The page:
Everyone is talking about electric vehicles thanks to the Government’s commitment to end the sale of conventional petrol and diesel cars (and vans) by 2040.
While total vehicle sales fell 6.8% during 2018, those of battery electric vehicles (full EVs to you and me) climbed by 13.8%, although they only make up a small part, 0.7%, of the total UK new car market. And because so few people have experienced any kind of plug-in car, let alone a fully electric one, anyone who sees you plug in tends to ask: “What’s it like running an electric car?”
Having spent the past half-year living with a Nissan Leaf, here are the answers to some of the most common, basic and pertinent questions.
HOW FAR WILL IT GO?
This depends on the car. Check the official range figures for the EV you’re interested in. The WLTP figures are now a more accurate guide to real-world range but it’s still worth taking off a further 20% to give a more accurate, every day, range.
HOW MUCH DO COLD TEMPERATURES IMPACT THE RANGE?
If the EV you’re buying doesn’t have a temperature regulation system for the battery (some do, some don’t) then when it gets frosty the range can shrink dramatically. If it gets close to, or below, freezing then you can see the range fall 40% below the official figure.
CAN YOU CHARGE IT ANYWHERE?
EV evangelists will tell you there are plenty of charge points and you can always use a three-pin socket as a back-up. In reality this is the most complex area of living with a full EV.
For most journeys, most EV owners will charge at home and/or at work.
However, if you need to go further than half your realistic range before returning to your home or work charge point then you’ll need to find a public charging point.
HOW DO I CHARGE UP AT A PUBLIC CHARGE POINT?
There are a multitude of different recharging networks. Unlike petrol and diesel filling stations where you simply drive up, fill up and then pay, most charge networks insist you sign up for membership. This means two things: a lot more apps on your phone (and cards in your wallet), and that you have to link a specific credit or debit card to a service. Which can be a pain if you use different payment types for work or home.
Some networks also charge a joining or annual fee.
HOW CAN I FIND A PUBLIC CHARGING POINT?
The main source of information is ZapMap. It’s available as an app or as a website and allows you to filter charge points by type of charger, speed of charge, network type and more.
ZapMap also has information on the status of a charge point and allows users to comment on charge points. It’s free and easy to use.
HOW MUCH DOES ELECTRICITY COST AT PUBLIC CHARGING POINTS?
Electricity is, usually, more expensive away from home than it is at your house or work. But even with some networks charging 30p a kWh (the UK home average cost is 14.4p) the cost per mile is likely to be much less than diesel or petrol.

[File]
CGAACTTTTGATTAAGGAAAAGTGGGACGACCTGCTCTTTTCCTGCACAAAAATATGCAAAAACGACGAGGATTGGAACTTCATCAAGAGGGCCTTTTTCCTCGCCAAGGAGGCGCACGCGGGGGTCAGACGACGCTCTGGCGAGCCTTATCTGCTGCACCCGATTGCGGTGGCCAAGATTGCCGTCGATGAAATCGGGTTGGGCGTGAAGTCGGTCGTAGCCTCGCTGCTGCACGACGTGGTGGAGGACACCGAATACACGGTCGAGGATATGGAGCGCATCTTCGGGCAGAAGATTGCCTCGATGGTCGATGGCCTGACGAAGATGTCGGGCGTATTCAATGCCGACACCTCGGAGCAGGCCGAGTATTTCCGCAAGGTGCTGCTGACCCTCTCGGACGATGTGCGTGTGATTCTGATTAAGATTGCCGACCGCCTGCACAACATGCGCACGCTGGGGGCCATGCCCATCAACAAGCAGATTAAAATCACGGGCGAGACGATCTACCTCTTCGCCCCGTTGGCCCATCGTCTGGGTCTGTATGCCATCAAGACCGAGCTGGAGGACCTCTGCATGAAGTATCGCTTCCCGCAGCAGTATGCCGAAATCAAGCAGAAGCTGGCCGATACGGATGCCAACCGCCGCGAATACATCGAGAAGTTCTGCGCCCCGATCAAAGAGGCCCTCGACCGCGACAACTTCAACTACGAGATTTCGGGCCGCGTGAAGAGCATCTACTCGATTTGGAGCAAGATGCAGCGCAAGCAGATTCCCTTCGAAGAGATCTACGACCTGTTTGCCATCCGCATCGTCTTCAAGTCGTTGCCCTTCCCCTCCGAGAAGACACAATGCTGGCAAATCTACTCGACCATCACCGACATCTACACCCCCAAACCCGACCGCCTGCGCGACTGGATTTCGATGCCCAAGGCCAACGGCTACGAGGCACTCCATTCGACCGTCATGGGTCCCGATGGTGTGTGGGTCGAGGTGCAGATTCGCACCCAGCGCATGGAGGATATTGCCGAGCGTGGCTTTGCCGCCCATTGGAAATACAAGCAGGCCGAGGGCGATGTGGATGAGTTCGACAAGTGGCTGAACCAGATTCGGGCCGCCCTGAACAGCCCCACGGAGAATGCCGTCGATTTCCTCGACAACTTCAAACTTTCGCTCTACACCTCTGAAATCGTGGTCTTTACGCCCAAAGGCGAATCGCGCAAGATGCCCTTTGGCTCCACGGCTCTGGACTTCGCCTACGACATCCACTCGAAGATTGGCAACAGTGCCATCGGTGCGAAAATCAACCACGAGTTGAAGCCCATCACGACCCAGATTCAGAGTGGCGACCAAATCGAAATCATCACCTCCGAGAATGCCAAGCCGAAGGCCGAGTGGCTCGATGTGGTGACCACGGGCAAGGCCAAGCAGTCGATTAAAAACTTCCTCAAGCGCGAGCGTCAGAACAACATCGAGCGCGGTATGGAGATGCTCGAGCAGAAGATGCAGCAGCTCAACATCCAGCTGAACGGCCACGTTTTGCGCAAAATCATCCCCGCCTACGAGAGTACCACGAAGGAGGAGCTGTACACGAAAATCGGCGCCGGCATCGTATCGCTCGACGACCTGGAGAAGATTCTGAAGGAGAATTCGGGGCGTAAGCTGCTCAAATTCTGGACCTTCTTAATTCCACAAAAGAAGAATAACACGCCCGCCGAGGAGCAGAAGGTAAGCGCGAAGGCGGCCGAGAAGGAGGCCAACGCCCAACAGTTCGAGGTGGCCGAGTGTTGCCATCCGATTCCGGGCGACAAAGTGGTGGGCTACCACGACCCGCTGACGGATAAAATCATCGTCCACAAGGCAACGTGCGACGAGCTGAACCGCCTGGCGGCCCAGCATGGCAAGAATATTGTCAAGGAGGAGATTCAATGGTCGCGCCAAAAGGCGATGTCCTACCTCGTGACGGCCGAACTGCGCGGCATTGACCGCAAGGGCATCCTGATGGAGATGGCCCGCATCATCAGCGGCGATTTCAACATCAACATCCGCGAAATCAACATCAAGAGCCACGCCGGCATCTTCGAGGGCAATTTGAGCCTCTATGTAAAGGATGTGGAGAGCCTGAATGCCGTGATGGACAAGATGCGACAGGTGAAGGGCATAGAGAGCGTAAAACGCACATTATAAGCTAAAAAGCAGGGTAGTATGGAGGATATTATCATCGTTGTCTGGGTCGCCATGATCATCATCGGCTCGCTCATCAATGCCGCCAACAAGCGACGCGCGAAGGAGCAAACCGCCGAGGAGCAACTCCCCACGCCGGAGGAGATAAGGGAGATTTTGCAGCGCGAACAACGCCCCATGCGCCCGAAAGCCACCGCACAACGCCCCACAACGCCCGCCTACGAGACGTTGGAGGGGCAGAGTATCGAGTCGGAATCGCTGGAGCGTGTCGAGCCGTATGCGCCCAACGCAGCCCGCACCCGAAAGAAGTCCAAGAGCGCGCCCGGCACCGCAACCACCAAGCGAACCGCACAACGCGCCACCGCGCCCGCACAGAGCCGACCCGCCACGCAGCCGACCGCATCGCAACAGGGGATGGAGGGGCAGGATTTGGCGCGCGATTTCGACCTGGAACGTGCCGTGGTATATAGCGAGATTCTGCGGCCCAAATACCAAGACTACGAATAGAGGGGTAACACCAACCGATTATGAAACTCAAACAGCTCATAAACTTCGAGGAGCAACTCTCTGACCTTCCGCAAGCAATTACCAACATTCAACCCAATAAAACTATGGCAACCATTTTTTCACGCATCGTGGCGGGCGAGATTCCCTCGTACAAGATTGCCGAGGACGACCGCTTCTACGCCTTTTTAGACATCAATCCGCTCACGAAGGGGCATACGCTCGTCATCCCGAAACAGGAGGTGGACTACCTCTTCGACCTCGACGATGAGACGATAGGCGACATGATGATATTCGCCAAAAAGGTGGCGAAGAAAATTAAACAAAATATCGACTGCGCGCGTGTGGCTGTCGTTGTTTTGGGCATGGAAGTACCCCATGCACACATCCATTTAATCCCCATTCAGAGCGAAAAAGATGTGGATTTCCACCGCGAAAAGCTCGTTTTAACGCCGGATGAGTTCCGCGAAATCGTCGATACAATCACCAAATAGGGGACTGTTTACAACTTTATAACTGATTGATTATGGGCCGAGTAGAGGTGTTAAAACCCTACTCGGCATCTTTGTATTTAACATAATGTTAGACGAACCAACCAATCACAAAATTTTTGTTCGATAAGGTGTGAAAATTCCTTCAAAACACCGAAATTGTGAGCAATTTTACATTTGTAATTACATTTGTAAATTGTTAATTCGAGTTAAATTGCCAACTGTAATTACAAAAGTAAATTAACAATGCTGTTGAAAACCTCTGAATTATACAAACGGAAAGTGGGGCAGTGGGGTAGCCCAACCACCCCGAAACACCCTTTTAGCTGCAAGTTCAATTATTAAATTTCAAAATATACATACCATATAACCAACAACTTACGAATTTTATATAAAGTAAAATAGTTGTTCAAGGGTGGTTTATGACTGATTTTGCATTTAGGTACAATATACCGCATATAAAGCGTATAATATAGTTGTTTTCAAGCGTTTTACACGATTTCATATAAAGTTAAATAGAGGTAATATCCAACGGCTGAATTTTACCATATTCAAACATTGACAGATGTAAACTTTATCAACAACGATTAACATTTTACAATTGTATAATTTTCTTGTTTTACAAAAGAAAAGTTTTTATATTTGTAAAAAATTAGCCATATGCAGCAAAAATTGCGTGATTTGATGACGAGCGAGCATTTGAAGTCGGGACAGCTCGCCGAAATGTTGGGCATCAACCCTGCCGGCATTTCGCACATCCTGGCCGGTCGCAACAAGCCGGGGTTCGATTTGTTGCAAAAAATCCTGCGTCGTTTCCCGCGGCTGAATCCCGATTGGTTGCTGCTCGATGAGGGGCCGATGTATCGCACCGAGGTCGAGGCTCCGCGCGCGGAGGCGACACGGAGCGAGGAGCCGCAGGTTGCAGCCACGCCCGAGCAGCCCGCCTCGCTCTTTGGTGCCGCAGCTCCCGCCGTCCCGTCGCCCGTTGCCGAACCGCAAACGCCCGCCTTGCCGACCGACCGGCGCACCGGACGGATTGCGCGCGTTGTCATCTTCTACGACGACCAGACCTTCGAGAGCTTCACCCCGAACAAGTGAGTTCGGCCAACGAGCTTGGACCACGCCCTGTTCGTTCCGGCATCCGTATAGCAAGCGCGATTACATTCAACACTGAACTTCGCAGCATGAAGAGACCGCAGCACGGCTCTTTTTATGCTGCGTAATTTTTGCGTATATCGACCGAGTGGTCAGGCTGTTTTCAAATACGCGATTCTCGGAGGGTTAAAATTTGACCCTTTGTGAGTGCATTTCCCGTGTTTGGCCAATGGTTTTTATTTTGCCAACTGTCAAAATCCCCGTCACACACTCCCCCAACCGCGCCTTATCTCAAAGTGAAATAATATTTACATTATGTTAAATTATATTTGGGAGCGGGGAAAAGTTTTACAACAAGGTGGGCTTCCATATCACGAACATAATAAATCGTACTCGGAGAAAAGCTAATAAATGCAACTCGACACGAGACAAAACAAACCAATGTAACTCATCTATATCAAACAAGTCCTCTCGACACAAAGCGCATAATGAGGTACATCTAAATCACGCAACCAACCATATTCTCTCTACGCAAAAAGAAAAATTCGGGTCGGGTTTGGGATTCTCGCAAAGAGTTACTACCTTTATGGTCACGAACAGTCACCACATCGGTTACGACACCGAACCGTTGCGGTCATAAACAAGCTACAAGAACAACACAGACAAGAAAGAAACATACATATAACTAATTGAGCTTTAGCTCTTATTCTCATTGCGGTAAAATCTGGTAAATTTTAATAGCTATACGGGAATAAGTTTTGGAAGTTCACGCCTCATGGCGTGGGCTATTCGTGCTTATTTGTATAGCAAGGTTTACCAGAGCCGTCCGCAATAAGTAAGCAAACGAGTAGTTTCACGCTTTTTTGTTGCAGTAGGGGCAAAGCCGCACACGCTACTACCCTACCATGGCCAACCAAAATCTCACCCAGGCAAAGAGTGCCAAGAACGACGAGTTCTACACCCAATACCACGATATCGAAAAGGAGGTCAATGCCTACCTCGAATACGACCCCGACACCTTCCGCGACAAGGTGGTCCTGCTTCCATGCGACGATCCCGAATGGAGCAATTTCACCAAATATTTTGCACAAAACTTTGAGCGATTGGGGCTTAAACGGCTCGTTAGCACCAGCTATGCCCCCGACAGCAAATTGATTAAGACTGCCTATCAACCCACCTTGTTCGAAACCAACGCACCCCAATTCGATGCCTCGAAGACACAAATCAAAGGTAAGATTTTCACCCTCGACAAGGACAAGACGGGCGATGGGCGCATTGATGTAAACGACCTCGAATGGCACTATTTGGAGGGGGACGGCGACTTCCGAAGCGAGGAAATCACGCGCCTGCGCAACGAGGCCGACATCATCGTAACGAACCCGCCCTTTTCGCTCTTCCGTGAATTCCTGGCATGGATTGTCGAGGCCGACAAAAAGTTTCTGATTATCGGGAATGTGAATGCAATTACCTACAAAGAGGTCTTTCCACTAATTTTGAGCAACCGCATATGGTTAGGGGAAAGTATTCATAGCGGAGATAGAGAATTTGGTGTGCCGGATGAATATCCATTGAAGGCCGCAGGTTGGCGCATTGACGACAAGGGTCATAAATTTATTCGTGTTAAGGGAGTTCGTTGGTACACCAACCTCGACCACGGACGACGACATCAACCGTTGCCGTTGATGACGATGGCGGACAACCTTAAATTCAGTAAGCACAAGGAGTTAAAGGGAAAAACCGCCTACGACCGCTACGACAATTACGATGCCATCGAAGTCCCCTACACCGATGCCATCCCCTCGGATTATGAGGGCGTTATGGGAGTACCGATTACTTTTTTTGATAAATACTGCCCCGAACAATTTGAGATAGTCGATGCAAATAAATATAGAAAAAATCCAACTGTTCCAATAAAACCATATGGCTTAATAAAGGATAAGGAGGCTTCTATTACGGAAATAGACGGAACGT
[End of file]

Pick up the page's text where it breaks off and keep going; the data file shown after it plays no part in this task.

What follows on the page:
HOW IS ELECTRICITY CONSUMPTION MEASURED?
Where petrol and diesel cars have miles per gallon, EVs have miles per kWh. As an example, the Company Car Today Nissan Leaf averaged 3.4 miles per kWh, but if you drove gently you could get this up to 4.2.
ARE THERE ENOUGH PUBLIC CHARGE POINTS?
While we’ve covered off how to find public charging points using ZapMap, that doesn’t answer the question about there being enough of them.
If you’re doing longer journeys then almost all motorway service areas have charging points. However, they can be occupied or be inoperative. Our experience was generally positive, though we did once have trouble recharging on a motorway.
However, the difficulty comes if you need to charge your EV at or near a meeting – after all, who wants to stop for 45mins to recharge on a motorway during a 90-minute trip? In that case you need a suitable charge point within walking distance of your meeting. In our experience this was extremely difficult to find. If your EV has a much larger range, this wouldn’t be an issue.
DO I NEED A SPECIAL CHARGING CABLE?
Some charge points (motorway service areas) come with their own cable, others are simply a socket on a post or wall and you’ll need to bring your own cable. Often car makers supply their cars with both a cable that connects to these public points and one with a three-pin plug.
IS IT EASY TO GET A HOME CHARGE POINT INSTALLED?
Assuming you have a driveway and a portion of external wall at ground level, then yes, it’s simple. If you’re buying an EV for the first time your supplying dealer will help with this and there’s a Government grant worth £500. However, if you’re conscious of how they look, then there aren’t many colours or styles to choose from.
WHAT ELSE SHOULD I KNOW?
Charge points aren’t usually under covered areas like petrol or diesel pumps which means you’ll get wet if it’s raining while you sort out the connection.
Secondly, there’s little in the way of etiquette for charge points. This means that if you go out for a day’s shopping and want to charge your car, you’ll be blocking that charge point all day, even though you may only need an hour’s charge.
So, after this experience, would I drive a plug-in again? Turn take a look HERE for answer…